Hunnicutt’s vision rests on certain assumptions about taxation and redistribution that might not be congenial to many Americans today. But even leaving that aside for the moment, this vision is problematic: it doesn’t resemble the world as it is currently experienced by most jobless people. By and large, the jobless don’t spend their downtime socializing with friends or taking up new hobbies. Instead, they watch TV or sleep. Time-use surveys show that jobless prime-age people dedicate some of the time once spent working to cleaning and childcare. But men in particular devote most of their free time to leisure, the lion’s share of which is spent watching television, browsing the Internet, and sleeping. Retired seniors watch about 50 hours of television a week, according to Nielsen. That means they spend a majority of their lives either sleeping or sitting on the sofa looking at a flatscreen. The unemployed theoretically have the most time to socialize, and yet studies have shown that they feel the most social isolation; it is surprisingly hard to replace the camaraderie of the water cooler.
    http://www.theatlantic.com/magazine/a...ive/2015/07/world-without-work/395294
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  6. Dylan Matthews's "Five conservative reforms millennials should be fighting for" isn't just an admirably intricate piece of trolling. It's a perfect illustration of why you can't take Washington's policy debates at face value. You can't understand what's happened to Congress in recent years if you don't understand what Matthews did in that piece.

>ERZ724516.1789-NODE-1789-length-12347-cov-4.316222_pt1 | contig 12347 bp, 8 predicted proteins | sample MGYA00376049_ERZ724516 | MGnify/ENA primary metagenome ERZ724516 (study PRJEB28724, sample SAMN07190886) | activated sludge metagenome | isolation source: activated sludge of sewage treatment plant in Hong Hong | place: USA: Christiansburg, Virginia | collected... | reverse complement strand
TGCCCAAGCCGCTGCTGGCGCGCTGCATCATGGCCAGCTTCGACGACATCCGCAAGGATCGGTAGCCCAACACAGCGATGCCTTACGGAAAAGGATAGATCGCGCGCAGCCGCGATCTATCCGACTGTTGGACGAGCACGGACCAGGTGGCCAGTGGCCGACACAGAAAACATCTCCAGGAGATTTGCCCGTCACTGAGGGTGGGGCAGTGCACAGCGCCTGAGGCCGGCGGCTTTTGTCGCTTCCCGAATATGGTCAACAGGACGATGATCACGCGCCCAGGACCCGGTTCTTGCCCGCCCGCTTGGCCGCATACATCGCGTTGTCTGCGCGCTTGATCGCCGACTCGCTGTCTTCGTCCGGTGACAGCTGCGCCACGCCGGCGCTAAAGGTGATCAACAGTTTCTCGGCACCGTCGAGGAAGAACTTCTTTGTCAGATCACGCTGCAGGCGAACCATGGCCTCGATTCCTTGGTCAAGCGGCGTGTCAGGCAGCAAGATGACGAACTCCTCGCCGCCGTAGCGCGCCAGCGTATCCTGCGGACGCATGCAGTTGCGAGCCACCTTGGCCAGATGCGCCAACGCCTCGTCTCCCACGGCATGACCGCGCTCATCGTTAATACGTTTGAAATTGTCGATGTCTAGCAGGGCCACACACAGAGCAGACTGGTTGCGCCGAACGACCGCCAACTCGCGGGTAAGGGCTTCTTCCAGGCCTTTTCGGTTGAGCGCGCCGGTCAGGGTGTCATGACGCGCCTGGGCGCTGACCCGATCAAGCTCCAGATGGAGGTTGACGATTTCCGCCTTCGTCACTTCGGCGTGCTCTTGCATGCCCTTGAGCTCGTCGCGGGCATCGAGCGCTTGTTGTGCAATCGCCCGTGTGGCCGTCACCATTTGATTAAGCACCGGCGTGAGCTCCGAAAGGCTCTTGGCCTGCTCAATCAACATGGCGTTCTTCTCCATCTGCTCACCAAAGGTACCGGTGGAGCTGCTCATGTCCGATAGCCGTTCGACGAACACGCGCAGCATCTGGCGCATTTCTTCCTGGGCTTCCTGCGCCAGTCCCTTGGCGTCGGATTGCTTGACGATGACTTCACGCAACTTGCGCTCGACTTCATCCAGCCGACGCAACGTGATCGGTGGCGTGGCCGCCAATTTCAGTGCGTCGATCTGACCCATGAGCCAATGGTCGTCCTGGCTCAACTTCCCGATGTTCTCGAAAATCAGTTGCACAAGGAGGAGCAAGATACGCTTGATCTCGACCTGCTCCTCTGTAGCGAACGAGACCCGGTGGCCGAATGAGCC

"If you’re a Millennial who loves bread lines, prison camps, forced famines, and abject human misery, then you’ll love the latest offering from Rolling Stone," wrote the Federalist's Sean Davis.

    But the policies Myerson advocates are rather less radical. His agenda, at its core, calls for a work guarantee, a basic minimum income, a land-value tax, a sovereign wealth fund and a public banking option. As Dylan Matthews noticed, all these policies that Republicans were labeling as socialism have been endorsed by major conservatives. So he rewrote Myerson's piece from the conservative point of view, advocating all the same policies but changing those cited as authorities and those blamed for the state of the economy.

    All of a sudden, conservatives liked the article, and liberals -- well, liberals didn't really like Dylan anymore. And they told him so in pretty offensive terms.


    Two articles both advocating the exact same policies. But one of them thrilled liberals and infuriated conservatives. The other infuriated liberals and thrilled conservatives.

    In theory, the two parties represent distinct political philosophies, and those distinct political philosophies help shape their differing policy agendas. In recent years, there's been a lot of interesting work from psychologists arguing that the differences go even deeper than that: Democrats and Republicans intuitively respond to different underlying moral systems, and so their philosophies actually rest on something more fundamental than mere partisan affiliation.
    http://www.washingtonpost.com/blogs/w...ashington/?wprss=rss_ezra-klein&clsrd
    Tags: , , , by M. Fioretti (2015-05-19)
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  7. Conventional wisdom is that successful people tend to be extroverts who can easily build relationships, promote their personal brand, give riveting presentations, and generally "press the flesh" in face-to-face situations.

    That conventional wisdom is outdated. As hundreds of pundits have pointed out, the only way a company can survive and thrive today is by being constantly and consistently innovative. And extroverts aren't very good at that.